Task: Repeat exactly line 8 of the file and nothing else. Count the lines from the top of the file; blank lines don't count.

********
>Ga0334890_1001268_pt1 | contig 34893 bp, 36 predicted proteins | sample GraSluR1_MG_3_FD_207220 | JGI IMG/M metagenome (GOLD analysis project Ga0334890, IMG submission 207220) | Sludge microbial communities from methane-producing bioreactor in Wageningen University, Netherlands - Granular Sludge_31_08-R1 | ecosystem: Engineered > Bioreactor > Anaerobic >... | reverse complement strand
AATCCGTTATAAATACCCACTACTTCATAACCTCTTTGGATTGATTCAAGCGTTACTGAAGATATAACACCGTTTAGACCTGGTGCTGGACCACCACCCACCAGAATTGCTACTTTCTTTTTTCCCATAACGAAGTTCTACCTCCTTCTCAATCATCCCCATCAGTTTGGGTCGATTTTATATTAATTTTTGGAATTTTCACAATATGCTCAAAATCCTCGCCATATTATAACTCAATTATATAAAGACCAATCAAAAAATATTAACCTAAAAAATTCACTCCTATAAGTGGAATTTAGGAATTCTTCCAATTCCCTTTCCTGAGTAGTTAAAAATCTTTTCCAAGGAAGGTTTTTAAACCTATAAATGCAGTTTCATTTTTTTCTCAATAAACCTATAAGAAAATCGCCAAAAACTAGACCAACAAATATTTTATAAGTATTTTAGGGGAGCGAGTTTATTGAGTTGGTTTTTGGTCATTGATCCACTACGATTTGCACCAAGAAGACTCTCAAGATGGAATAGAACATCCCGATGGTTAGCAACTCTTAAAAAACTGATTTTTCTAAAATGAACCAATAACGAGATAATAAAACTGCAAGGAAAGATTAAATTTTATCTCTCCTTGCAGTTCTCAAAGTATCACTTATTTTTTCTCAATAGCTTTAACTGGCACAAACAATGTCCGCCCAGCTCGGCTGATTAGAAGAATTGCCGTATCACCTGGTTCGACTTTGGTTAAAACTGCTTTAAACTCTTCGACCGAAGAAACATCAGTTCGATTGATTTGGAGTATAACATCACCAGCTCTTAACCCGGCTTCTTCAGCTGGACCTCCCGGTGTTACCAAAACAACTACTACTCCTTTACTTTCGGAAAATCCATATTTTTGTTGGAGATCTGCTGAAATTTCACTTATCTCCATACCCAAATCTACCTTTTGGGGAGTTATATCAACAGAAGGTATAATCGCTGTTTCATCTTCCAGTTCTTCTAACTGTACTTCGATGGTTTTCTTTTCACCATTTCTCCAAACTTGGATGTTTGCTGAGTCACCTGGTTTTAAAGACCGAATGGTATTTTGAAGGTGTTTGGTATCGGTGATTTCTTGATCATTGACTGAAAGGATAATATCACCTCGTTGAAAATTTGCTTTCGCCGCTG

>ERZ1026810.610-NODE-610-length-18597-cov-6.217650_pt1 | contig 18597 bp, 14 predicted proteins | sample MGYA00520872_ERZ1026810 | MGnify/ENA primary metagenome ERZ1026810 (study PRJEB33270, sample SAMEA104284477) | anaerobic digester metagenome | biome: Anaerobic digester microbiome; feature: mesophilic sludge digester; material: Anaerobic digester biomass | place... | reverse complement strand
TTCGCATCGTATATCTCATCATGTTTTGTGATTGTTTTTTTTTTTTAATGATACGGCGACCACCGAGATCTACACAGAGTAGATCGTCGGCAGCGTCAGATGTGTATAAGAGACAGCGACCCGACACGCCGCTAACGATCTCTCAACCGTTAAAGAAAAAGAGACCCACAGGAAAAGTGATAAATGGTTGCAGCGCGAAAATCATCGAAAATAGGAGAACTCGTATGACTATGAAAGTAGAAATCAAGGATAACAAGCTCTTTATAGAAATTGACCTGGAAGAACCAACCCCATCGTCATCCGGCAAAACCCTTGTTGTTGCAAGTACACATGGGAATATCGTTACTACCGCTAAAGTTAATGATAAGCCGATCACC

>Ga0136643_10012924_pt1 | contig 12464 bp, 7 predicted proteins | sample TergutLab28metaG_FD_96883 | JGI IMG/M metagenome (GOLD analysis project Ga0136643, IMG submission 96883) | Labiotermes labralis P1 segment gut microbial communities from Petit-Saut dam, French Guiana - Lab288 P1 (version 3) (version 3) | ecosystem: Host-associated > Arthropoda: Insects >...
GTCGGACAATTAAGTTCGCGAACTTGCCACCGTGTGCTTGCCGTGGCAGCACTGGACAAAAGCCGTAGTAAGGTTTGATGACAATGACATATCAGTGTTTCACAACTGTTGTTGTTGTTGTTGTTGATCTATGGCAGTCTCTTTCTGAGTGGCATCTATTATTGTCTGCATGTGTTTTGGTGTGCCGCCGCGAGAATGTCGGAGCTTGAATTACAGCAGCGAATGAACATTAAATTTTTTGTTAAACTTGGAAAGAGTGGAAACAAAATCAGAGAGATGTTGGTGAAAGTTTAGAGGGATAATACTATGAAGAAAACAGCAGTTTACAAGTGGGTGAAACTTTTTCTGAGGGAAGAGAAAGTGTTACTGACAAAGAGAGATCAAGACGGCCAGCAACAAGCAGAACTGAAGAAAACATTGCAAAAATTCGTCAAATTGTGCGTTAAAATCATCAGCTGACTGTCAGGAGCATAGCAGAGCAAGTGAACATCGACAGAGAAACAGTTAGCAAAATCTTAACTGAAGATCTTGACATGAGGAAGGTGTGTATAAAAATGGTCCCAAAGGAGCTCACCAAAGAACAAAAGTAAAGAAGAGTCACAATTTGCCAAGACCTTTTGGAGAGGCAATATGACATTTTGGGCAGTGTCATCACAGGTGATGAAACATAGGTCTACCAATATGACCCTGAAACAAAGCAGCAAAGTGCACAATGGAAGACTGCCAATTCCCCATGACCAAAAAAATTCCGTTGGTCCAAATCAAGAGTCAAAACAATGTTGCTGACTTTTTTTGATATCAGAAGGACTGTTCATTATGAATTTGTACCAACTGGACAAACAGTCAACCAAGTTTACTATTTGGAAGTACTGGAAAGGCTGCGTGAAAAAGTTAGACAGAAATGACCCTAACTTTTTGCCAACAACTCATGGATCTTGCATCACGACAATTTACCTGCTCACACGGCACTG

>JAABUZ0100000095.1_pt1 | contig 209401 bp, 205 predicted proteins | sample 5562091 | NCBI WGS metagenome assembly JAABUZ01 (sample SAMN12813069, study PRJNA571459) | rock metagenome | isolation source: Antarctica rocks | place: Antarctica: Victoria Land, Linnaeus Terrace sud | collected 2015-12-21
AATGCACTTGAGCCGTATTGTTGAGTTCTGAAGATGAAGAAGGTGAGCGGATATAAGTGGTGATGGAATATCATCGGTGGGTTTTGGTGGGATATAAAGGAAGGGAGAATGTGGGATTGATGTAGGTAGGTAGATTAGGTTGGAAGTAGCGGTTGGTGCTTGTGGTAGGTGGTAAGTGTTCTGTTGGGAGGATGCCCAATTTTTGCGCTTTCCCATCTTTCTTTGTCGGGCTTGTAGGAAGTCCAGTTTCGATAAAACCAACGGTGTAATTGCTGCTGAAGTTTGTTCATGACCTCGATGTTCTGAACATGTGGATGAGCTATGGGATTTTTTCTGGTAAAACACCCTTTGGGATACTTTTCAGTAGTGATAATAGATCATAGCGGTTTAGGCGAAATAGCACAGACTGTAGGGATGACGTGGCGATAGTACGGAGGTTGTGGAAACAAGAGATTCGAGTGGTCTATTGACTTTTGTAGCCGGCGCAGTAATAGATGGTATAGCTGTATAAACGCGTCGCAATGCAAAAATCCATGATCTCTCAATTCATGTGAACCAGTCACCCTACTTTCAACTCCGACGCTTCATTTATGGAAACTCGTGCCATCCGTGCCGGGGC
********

AATGCACTTGAGCCGTATTGTTGAGTTCTGAAGATGAAGAAGGTGAGCGGATATAAGTGGTGATGGAATATCATCGGTGGGTTTTGGTGGGATATAAAGGAAGGGAGAATGTGGGATTGATGTAGGTAGGTAGATTAGGTTGGAAGTAGCGGTTGGTGCTTGTGGTAGGTGGTAAGTGTTCTGTTGGGAGGATGCCCAATTTTTGCGCTTTCCCATCTTTCTTTGTCGGGCTTGTAGGAAGTCCAGTTTCGATAAAACCAACGGTGTAATTGCTGCTGAAGTTTGTTCATGACCTCGATGTTCTGAACATGTGGATGAGCTATGGGATTTTTTCTGGTAAAACACCCTTTGGGATACTTTTCAGTAGTGATAATAGATCATAGCGGTTTAGGCGAAATAGCACAGACTGTAGGGATGACGTGGCGATAGTACGGAGGTTGTGGAAACAAGAGATTCGAGTGGTCTATTGACTTTTGTAGCCGGCGCAGTAATAGATGGTATAGCTGTATAAACGCGTCGCAATGCAAAAATCCATGATCTCTCAATTCATGTGAACCAGTCACCCTACTTTCAACTCCGACGCTTCATTTATGGAAACTCGTGCCATCCGTGCCGGGGC